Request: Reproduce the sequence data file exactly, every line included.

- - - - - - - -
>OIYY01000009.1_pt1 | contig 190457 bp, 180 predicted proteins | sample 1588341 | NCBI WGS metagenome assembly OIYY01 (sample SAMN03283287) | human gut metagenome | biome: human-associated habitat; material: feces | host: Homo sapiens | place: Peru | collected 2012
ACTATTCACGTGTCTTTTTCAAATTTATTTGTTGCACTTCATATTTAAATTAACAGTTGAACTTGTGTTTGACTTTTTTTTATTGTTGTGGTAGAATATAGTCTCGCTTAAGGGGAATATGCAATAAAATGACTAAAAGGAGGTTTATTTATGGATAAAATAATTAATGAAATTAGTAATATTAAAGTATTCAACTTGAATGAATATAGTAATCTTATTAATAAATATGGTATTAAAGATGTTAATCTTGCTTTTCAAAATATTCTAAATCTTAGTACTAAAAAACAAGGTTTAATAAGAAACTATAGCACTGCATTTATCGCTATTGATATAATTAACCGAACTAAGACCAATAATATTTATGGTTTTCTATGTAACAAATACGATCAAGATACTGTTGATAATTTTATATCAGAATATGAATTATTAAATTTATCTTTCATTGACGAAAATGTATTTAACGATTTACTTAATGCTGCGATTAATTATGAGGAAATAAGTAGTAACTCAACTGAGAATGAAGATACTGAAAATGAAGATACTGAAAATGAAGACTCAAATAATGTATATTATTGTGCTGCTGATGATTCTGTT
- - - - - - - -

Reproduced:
>OIYY01000009.1_pt1 | contig 190457 bp, 180 predicted proteins | sample 1588341 | NCBI WGS metagenome assembly OIYY01 (sample SAMN03283287) | human gut metagenome | biome: human-associated habitat; material: feces | host: Homo sapiens | place: Peru | collected 2012
ACTATTCACGTGTCTTTTTCAAATTTATTTGTTGCACTTCATATTTAAATTAACAGTTGAACTTGTGTTTGACTTTTTTTTATTGTTGTGGTAGAATATAGTCTCGCTTAAGGGGAATATGCAATAAAATGACTAAAAGGAGGTTTATTTATGGATAAAATAATTAATGAAATTAGTAATATTAAAGTATTCAACTTGAATGAATATAGTAATCTTATTAATAAATATGGTATTAAAGATGTTAATCTTGCTTTTCAAAATATTCTAAATCTTAGTACTAAAAAACAAGGTTTAATAAGAAACTATAGCACTGCATTTATCGCTATTGATATAATTAACCGAACTAAGACCAATAATATTTATGGTTTTCTATGTAACAAATACGATCAAGATACTGTTGATAATTTTATATCAGAATATGAATTATTAAATTTATCTTTCATTGACGAAAATGTATTTAACGATTTACTTAATGCTGCGATTAATTATGAGGAAATAAGTAGTAACTCAACTGAGAATGAAGATACTGAAAATGAAGATACTGAAAATGAAGACTCAAATAATGTATATTATTGTGCTGCTGATGATTCTGTT